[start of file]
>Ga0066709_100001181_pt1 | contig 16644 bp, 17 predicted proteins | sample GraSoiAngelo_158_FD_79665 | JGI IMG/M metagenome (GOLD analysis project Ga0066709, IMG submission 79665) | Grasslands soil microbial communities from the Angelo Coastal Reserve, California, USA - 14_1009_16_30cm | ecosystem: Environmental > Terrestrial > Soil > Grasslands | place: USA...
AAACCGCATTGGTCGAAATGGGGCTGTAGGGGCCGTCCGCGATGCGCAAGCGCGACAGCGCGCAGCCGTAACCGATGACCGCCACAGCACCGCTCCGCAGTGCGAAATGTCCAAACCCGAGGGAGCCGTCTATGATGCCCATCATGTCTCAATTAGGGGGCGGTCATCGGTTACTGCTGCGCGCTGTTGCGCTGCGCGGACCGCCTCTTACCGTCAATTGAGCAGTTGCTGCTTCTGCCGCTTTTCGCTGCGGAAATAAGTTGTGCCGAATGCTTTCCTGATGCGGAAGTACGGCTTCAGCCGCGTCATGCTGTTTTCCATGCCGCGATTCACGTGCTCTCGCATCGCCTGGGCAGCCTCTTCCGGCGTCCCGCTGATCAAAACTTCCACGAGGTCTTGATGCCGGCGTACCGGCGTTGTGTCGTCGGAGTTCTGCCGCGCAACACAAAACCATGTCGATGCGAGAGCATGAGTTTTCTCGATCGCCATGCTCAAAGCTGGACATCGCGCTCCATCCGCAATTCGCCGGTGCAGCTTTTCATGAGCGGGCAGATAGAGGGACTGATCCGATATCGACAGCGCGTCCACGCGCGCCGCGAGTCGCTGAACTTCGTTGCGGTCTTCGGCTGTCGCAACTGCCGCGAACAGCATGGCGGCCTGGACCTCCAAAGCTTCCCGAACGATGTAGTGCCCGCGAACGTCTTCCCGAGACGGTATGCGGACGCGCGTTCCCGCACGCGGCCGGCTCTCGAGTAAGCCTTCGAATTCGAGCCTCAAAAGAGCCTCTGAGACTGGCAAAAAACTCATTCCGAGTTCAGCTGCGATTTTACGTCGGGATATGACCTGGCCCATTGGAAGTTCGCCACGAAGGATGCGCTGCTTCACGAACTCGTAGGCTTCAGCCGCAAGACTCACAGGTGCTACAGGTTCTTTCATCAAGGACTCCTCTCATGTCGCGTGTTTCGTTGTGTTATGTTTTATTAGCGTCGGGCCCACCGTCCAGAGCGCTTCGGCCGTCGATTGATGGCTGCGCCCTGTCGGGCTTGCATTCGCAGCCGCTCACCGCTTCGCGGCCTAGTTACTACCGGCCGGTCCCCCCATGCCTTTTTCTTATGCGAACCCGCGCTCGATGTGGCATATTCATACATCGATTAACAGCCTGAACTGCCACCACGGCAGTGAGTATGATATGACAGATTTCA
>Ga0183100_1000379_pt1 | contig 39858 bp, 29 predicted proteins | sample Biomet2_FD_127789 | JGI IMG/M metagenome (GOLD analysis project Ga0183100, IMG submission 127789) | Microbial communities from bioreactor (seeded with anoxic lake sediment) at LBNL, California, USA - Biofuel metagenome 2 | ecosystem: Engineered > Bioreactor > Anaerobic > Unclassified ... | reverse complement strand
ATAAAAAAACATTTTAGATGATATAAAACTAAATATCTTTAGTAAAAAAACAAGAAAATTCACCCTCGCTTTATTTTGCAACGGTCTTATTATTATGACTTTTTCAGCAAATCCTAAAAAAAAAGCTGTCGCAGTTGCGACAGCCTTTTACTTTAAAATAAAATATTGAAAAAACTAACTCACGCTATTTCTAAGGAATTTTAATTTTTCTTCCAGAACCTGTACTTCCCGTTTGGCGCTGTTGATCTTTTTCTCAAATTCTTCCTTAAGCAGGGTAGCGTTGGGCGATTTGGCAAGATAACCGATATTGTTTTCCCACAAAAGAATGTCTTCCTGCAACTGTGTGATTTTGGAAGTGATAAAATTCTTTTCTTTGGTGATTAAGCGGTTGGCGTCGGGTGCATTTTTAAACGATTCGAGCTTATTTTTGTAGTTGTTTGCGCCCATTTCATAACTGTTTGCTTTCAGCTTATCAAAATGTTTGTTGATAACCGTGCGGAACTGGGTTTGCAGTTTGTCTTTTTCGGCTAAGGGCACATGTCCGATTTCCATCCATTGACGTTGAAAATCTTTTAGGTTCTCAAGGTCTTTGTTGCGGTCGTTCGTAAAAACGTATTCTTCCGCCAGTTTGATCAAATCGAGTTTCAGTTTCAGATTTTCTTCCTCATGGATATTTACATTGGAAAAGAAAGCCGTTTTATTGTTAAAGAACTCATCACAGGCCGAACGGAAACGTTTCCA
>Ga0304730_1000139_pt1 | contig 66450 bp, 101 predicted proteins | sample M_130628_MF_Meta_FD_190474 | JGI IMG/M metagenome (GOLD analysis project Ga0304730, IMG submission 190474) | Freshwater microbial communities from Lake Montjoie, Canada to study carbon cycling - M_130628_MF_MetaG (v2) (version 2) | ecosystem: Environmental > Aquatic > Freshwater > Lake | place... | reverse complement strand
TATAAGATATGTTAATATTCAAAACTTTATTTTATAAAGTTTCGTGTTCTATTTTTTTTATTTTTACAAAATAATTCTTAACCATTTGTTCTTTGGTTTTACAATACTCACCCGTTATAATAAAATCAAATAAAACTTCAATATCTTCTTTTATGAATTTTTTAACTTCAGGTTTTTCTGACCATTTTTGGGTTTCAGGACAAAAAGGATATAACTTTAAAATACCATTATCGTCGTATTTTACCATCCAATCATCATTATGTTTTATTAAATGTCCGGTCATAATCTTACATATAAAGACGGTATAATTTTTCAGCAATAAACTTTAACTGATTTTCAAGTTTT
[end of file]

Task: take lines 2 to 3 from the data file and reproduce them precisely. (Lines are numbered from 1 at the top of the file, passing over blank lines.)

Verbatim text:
AAACCGCATTGGTCGAAATGGGGCTGTAGGGGCCGTCCGCGATGCGCAAGCGCGACAGCGCGCAGCCGTAACCGATGACCGCCACAGCACCGCTCCGCAGTGCGAAATGTCCAAACCCGAGGGAGCCGTCTATGATGCCCATCATGTCTCAATTAGGGGGCGGTCATCGGTTACTGCTGCGCGCTGTTGCGCTGCGCGGACCGCCTCTTACCGTCAATTGAGCAGTTGCTGCTTCTGCCGCTTTTCGCTGCGGAAATAAGTTGTGCCGAATGCTTTCCTGATGCGGAAGTACGGCTTCAGCCGCGTCATGCTGTTTTCCATGCCGCGATTCACGTGCTCTCGCATCGCCTGGGCAGCCTCTTCCGGCGTCCCGCTGATCAAAACTTCCACGAGGTCTTGATGCCGGCGTACCGGCGTTGTGTCGTCGGAGTTCTGCCGCGCAACACAAAACCATGTCGATGCGAGAGCATGAGTTTTCTCGATCGCCATGCTCAAAGCTGGACATCGCGCTCCATCCGCAATTCGCCGGTGCAGCTTTTCATGAGCGGGCAGATAGAGGGACTGATCCGATATCGACAGCGCGTCCACGCGCGCCGCGAGTCGCTGAACTTCGTTGCGGTCTTCGGCTGTCGCAACTGCCGCGAACAGCATGGCGGCCTGGACCTCCAAAGCTTCCCGAACGATGTAGTGCCCGCGAACGTCTTCCCGAGACGGTATGCGGACGCGCGTTCCCGCACGCGGCCGGCTCTCGAGTAAGCCTTCGAATTCGAGCCTCAAAAGAGCCTCTGAGACTGGCAAAAAACTCATTCCGAGTTCAGCTGCGATTTTACGTCGGGATATGACCTGGCCCATTGGAAGTTCGCCACGAAGGATGCGCTGCTTCACGAACTCGTAGGCTTCAGCCGCAAGACTCACAGGTGCTACAGGTTCTTTCATCAAGGACTCCTCTCATGTCGCGTGTTTCGTTGTGTTATGTTTTATTAGCGTCGGGCCCACCGTCCAGAGCGCTTCGGCCGTCGATTGATGGCTGCGCCCTGTCGGGCTTGCATTCGCAGCCGCTCACCGCTTCGCGGCCTAGTTACTACCGGCCGGTCCCCCCATGCCTTTTTCTTATGCGAACCCGCGCTCGATGTGGCATATTCATACATCGATTAACAGCCTGAACTGCCACCACGGCAGTGAGTATGATATGACAGATTTCA
>Ga0183100_1000379_pt1 | contig 39858 bp, 29 predicted proteins | sample Biomet2_FD_127789 | JGI IMG/M metagenome (GOLD analysis project Ga0183100, IMG submission 127789) | Microbial communities from bioreactor (seeded with anoxic lake sediment) at LBNL, California, USA - Biofuel metagenome 2 | ecosystem: Engineered > Bioreactor > Anaerobic > Unclassified ... | reverse complement strand